If you or someone you know has osteoporosis, you should know that medication alone is not sufficient for the complete management of osteoporosis. Exercise is also necessary. A comprehensive program that includes strengthening the core musculature, hips and lower extremities is beneficial and decreases fragility.
Studies have shown that strengthening exercises for the major muscles groups combined with aerobic exercise has a small but positive effect on bone mass density in postmenopausal women with low bone mass density.
When treating osteoporosis, the goal of the exercise program is to increase muscle strength safely, decrease immobility-related complications, and prevent fall and fracture. As with any exercise program, rehabilitation programs need to be individualized.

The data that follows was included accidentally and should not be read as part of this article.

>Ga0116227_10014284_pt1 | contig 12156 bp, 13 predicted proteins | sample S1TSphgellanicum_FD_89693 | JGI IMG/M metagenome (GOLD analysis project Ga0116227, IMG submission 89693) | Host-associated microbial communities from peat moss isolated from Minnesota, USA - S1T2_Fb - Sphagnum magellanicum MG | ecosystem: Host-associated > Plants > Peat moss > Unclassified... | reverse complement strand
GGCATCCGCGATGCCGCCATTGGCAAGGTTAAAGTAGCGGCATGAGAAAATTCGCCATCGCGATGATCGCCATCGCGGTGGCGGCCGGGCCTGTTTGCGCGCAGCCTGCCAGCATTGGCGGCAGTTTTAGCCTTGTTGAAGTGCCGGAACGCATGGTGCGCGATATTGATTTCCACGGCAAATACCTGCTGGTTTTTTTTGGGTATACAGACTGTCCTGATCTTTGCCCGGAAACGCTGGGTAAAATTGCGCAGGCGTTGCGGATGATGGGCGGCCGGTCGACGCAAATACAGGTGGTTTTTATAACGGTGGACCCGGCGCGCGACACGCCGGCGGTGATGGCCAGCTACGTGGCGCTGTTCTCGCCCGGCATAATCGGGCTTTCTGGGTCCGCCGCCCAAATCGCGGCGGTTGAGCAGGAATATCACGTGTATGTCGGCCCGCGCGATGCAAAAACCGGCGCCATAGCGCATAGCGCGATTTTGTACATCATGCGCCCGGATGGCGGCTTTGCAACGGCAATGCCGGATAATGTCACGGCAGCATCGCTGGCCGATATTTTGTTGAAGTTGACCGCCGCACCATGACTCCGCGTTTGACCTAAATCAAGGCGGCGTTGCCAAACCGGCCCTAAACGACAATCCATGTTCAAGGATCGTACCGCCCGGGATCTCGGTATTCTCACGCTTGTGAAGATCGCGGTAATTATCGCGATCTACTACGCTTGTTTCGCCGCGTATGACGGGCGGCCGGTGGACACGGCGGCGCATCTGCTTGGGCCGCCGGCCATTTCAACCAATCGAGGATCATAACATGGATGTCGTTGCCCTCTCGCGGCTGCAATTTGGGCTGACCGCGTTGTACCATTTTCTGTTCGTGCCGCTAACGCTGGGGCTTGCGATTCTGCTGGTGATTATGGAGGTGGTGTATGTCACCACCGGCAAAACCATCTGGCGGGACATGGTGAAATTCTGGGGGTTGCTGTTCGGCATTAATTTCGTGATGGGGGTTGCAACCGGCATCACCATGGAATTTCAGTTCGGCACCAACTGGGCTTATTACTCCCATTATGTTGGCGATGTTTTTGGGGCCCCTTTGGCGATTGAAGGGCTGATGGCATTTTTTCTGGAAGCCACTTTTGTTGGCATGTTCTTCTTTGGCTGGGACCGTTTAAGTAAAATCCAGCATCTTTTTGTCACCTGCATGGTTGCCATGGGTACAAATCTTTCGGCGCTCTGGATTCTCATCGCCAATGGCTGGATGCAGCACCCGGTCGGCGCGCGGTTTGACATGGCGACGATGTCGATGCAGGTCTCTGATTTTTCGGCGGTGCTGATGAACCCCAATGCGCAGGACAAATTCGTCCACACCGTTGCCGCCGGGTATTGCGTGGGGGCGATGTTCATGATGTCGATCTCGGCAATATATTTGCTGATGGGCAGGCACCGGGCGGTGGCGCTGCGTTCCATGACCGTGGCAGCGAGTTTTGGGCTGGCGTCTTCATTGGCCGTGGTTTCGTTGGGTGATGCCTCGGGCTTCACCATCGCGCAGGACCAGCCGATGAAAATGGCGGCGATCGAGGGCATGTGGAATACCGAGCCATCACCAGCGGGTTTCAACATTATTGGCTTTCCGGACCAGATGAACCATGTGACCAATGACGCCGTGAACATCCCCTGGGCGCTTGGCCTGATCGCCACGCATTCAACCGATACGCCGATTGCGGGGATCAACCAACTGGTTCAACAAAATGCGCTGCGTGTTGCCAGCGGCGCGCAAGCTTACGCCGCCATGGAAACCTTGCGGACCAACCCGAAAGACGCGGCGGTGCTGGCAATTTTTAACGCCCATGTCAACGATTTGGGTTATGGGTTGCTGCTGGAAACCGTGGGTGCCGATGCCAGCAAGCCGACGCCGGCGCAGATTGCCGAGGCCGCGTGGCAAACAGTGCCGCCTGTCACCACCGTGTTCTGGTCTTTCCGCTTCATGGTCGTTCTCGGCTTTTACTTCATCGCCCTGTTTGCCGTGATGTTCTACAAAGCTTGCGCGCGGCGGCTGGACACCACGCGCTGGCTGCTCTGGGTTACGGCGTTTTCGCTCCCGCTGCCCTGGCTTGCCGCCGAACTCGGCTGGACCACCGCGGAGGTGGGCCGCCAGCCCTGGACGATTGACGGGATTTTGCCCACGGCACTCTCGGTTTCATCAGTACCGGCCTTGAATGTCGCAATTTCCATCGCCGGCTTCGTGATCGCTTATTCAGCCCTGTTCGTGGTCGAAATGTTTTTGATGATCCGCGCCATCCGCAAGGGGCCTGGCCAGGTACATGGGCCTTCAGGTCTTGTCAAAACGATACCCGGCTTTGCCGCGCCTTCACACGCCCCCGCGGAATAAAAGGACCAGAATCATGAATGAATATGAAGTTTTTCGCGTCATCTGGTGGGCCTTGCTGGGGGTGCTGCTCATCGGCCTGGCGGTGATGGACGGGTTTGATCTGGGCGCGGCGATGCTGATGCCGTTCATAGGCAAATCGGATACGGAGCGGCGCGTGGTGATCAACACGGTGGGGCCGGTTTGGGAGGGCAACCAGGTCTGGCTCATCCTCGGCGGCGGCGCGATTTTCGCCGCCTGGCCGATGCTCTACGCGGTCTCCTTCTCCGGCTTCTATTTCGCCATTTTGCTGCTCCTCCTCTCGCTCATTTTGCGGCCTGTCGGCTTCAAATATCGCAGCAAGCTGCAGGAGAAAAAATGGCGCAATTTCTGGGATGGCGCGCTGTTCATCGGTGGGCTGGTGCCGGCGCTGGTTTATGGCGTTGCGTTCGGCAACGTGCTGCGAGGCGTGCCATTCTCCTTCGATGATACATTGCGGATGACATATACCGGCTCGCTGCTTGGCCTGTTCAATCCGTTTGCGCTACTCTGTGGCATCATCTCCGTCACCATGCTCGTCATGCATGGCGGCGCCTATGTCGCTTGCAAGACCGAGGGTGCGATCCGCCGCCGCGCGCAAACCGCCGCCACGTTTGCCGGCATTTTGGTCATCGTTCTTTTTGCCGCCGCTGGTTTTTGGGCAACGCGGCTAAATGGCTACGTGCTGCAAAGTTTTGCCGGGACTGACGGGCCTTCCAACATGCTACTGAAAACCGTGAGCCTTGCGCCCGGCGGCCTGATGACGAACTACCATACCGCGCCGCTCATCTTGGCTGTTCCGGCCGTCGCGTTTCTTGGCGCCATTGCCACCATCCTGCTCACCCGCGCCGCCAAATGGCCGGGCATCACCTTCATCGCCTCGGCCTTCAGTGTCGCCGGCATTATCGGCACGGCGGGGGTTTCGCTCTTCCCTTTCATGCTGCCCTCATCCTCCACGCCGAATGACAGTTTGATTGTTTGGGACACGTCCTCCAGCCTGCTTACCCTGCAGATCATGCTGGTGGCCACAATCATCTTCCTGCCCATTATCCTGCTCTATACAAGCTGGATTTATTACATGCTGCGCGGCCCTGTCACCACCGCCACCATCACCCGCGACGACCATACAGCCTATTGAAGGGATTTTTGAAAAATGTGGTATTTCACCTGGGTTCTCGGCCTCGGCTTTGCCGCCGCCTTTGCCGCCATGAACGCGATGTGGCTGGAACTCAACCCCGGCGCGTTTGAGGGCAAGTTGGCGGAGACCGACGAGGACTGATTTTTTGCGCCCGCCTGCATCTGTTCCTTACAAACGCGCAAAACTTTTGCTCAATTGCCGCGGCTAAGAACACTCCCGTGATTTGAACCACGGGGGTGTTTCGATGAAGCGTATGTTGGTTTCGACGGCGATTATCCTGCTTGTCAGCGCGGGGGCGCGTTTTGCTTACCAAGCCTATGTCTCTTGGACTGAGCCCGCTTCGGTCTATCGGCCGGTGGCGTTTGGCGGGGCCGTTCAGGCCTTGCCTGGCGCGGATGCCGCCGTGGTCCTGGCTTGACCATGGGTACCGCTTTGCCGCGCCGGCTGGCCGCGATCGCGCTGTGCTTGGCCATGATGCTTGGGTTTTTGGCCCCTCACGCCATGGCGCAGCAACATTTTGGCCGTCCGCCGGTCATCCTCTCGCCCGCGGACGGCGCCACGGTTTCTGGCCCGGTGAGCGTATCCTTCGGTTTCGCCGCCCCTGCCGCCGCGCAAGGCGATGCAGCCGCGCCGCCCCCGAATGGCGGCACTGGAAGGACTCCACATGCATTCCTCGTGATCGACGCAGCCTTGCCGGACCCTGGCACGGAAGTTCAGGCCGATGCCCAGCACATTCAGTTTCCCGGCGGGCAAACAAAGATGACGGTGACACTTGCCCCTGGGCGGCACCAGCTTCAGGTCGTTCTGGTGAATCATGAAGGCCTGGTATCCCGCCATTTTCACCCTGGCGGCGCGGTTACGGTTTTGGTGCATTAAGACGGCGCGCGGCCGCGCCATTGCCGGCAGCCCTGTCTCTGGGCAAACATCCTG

Weight-bearing exercises such as walking are important for maintaining bone mass density. Strengthening the trunk muscles can improve bone mass density and the mobility of older adults, as well as decrease both excessive rounding of the back and the risk of fractures.
In men and women, the combination of age-related muscle loss and decline in physical activity can affect mobility and contribute to bone fragility and falls. Bone mass is frequently considered the most important determinant of fragility, but it explains less than half of the observed fracture risk. Many fractures are fall related, therefore the prevention of falls is as essential as increasing bone mass.
Studies have shown that even when exercise and rehabilitative measures do not increase bone mass, they can still be beneficial for reducing the occurrence of fractures, improving muscle imbalance and decreasing the risk of falls.